|Tuesday, 22 June 2010 16:21|
Chef Josie Smith-Malave is fulfilling a prediction she made to her father as a teenager. "My name Josie is going to be just like Madonna." Her father, a man fond of playing Tony Robbins and Zig Ziggler tapes during dinner, told her something that's stayed with her ever since, "Only you can stop yourself."
Since appearing on Bravo's Top Chef in 2006, this entrepreneur has been spinning too many plates to consider stopping.
Last year, she was executive sous chef for the New York Yankees, "But once you've won the world-series, what else is there?" she asked herself. She's stocked her inventory with answers: an interactive social-networking website, event producing, a take-out concept, a television concept, teaching classes, giving cooking demonstrations and even a film with a former Sundance winner.
She offers three-day classes to adults and a one-day class for kids called Playing With Your Food, helping them to understand "where their food comes from; not being afraid of it." She hopes to impart to younger diners the idea of "opening the 'fridge, instead of going to the corner for a burger," admitting, "Even though I might like the BK burger, it's not good for you...it's over-processed food."
An old friend (she was a New York club kid with) is now her new partner in two ventures: the DinnerSocialLife website and event producing. Their first collaboration, for a TiVO party at the Top of the Rock at Rockefeller Plaza, combined his twenty years as a former night-life impresario with Josie's talents and contacts bringing fruition to their shared vision.
Among her New York clients and friends, Josie is the source for dinner reservations, they then expect to be dazzled by her expertise at ordering. A fine dining experience among models, athletes, jewelers, financiers and stunt people usually turns into a request for after-dinner drinks. Josie makes the call among her many contacts then escorts her guests and clients to the V.I.P. rooms at clubs.
She reached a turning point when she realized, "Wait, there's a business behind this. The Chef Josie Culinary Tour." Taking it further than having to personally host each tour, the website will allow people who set up their own profile to access Josie's culinary calendar. And her picks will include recipes and discounts on hotels, travel, movies, theater and clubs.
"I've taken a lot of risks in my life. Now it's time to go into business for myself. I don't feel the food culture is getting out of me everything they could if I stay in the back of the kitchen."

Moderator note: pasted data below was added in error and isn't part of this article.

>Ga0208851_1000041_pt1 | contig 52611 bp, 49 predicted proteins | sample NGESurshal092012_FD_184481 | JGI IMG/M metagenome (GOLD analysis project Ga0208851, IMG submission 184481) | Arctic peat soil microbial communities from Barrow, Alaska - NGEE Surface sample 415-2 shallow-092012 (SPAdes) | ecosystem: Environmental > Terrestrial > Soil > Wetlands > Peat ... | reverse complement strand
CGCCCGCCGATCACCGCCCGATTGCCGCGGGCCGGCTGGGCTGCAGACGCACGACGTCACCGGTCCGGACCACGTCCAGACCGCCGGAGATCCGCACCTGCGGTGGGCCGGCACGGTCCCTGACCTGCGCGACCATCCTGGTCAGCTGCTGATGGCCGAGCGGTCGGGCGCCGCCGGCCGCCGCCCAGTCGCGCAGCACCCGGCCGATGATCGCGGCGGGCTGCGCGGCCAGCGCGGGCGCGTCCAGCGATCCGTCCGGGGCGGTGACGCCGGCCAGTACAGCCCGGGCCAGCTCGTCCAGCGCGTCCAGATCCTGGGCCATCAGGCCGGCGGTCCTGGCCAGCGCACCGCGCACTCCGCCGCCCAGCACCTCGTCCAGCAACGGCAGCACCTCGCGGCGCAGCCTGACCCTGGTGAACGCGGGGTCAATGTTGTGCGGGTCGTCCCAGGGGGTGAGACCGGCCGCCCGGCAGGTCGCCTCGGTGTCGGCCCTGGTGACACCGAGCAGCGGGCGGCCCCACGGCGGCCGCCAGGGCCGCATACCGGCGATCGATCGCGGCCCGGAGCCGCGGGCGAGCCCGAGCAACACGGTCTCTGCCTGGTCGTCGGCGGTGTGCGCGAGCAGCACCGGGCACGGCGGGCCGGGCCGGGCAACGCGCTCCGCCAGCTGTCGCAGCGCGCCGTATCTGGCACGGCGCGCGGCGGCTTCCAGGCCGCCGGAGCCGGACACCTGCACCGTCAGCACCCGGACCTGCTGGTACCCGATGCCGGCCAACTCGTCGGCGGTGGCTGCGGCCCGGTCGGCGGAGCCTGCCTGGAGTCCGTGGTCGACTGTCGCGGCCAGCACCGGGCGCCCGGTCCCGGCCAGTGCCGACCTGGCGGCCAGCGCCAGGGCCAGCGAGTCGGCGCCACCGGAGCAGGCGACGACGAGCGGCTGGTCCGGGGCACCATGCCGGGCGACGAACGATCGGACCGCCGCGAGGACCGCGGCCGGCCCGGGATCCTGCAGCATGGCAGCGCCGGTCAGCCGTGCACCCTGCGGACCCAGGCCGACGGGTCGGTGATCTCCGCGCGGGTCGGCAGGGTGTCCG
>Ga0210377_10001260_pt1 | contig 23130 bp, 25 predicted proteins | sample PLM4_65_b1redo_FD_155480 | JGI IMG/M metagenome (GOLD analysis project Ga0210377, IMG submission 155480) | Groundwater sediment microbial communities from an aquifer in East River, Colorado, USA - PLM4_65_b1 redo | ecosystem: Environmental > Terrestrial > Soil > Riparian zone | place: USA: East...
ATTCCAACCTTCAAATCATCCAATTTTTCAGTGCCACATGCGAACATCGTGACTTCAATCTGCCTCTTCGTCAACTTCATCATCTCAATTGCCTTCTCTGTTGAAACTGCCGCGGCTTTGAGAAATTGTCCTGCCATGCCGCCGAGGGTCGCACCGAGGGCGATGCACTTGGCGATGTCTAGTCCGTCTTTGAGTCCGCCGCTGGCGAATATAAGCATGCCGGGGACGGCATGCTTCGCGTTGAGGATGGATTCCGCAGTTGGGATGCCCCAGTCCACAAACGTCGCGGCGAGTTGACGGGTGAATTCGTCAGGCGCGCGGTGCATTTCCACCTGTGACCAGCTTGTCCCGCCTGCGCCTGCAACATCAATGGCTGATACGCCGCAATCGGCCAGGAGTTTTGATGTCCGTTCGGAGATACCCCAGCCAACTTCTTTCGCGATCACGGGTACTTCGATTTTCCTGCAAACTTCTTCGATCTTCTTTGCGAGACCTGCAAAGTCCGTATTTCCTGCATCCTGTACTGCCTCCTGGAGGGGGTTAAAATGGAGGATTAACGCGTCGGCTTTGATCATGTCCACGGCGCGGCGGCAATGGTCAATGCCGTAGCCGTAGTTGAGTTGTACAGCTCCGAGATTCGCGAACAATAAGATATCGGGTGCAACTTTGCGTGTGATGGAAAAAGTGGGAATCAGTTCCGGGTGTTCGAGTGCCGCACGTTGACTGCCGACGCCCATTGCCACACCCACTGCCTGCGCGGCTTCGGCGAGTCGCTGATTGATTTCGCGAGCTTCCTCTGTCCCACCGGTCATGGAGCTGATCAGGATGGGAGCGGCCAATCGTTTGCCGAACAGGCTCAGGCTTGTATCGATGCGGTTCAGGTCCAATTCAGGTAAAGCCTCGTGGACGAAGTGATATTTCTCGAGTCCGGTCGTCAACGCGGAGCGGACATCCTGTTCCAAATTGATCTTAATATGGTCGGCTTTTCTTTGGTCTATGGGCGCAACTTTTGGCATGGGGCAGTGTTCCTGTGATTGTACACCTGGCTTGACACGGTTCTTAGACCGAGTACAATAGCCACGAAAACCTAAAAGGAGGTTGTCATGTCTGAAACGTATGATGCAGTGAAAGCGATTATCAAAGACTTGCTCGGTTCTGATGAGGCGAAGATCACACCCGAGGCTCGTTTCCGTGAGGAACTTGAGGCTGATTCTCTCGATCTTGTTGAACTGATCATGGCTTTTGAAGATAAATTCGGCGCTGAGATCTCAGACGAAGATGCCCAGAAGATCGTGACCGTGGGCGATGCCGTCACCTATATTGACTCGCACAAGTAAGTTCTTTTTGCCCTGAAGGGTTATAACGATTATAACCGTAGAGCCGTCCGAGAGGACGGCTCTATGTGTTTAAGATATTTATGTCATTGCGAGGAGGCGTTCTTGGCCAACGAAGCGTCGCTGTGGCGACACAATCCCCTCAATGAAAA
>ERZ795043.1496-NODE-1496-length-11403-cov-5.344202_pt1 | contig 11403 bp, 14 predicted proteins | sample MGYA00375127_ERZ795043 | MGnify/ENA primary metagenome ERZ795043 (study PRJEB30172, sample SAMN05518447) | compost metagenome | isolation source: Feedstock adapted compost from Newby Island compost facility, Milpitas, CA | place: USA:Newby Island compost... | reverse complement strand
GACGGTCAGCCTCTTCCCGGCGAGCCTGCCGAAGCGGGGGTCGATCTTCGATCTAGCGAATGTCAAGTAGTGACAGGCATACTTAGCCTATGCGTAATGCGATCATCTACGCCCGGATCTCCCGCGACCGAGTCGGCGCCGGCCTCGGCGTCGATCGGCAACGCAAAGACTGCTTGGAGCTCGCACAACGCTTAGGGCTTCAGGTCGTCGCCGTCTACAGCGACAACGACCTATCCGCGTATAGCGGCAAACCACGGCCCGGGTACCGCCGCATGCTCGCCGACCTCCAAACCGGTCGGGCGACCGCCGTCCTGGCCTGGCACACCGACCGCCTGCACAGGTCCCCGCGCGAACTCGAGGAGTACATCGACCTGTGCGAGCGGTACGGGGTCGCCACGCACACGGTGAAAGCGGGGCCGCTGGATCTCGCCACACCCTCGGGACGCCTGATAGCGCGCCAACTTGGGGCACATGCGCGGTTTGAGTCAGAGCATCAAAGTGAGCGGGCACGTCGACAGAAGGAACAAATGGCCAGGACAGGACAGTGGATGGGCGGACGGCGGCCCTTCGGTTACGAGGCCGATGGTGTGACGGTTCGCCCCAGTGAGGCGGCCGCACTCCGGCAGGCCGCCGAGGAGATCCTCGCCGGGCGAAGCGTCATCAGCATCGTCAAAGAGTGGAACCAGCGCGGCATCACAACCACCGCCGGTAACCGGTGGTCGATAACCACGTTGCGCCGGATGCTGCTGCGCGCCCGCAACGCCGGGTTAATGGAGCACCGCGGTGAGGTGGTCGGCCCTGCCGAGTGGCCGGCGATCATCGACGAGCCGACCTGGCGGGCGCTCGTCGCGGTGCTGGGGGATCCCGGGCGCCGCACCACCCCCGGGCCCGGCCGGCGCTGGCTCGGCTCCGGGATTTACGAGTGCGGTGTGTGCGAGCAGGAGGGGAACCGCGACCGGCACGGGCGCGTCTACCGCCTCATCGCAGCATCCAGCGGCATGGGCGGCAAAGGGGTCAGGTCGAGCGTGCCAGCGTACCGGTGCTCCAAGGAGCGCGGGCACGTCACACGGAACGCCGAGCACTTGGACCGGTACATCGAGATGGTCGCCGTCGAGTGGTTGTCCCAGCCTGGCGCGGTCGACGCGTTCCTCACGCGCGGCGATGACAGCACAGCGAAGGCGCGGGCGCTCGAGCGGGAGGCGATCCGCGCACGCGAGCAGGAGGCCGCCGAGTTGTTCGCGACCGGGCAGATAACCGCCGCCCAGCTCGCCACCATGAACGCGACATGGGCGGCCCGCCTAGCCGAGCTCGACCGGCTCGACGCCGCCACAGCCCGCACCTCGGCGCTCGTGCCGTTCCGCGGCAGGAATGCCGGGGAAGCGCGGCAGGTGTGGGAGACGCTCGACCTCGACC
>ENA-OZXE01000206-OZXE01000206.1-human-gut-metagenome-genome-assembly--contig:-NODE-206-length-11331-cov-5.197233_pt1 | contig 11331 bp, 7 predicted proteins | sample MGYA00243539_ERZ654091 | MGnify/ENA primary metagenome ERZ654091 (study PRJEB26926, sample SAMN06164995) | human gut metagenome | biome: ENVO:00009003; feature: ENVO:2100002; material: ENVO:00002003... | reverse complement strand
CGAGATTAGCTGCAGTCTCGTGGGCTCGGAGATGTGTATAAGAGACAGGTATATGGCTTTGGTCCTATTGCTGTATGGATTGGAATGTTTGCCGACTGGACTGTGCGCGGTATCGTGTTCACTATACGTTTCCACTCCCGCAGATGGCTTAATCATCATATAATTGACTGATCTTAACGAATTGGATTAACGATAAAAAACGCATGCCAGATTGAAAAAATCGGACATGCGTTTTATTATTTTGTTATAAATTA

Citing her age of 35 as the beginning of another cycle of seven, she feels she's become an official adult now by realizing she must take advantage of her resources now. She tells young chefs, "When you get into this industry, know what you want. Until you know, you roam aimlessly."
And Josie has found her aim, "This is the year for me. My projects have been simmering for years...the meat's so tender and ready to fall off the bone. This year is all about plating."
Josie's mother taught her to surround herself with "people who love and support me," and added that no one supports her more than her mother who taught her to cook. "Mom is my heart and my soul. She's phenomenal. I'll [go home] and ask her to make rabo - oxtail with big butter beans - I crave that."
Her father had his own lessons to impart. He had custody of Josie and her siblings and his initial specialty was Spam, tomatoes and rice. "He's from Georgia. We wouldn't eat it. We'd call Mom, crying ‘Dad is making us eat tomatoes and rice!' He'd alternate it with something he learned in the Navy called S.O.S.: toasted, buttered, white bread with a milky mixture of meat on top. By comparison, it was delicious!"
Her grandfather was an American G.I. from Georgia who met her grandmother in the Philippines in World War II. Josie thinks her mother must have had a talk with her father because he came home one day with a Filipino cookbook to "find his way back to his roots."
From such a diverse culinary palette, Josie ably identifies trends in cooking and blends them into dishes she makes her own. She says all cultures maintain certain foods as a part of their cultural claim on the gastronomic landscape, but in the end, it's all marketing, "new ways to sell old things." Citing Scotch bonnet and habanero peppers are the same thing just as leafed cilantro and coriander seeds come from the same plant.
When asked if she identifies as Latina or Asian or "Chino-Latino," she laughed and claimed, "All three and then some. I'm a USDA prime piece of Puerto Rican Italian Filipino." She claims all of her ethnic genetics by labeling herself a "PRIF."
"Being a multiculti girl from a multiculti city, I've eaten many different foods." When she aims to recreate them, "I want to tap into the soul of a country, culture, cuisine through aroma, texture, taste." And while she's French-classically trained, it shows up mainly as technique mixed with green market sustainable farming.
Her childhood andz her professional career as a chef, educator and world traveler have seasoned her with so many influences she calls her brand of food "Global Soul."
"Regardless of what I'm cooking, I put soul in it, love in it...it's no longer a secret: love is the secret ingredient."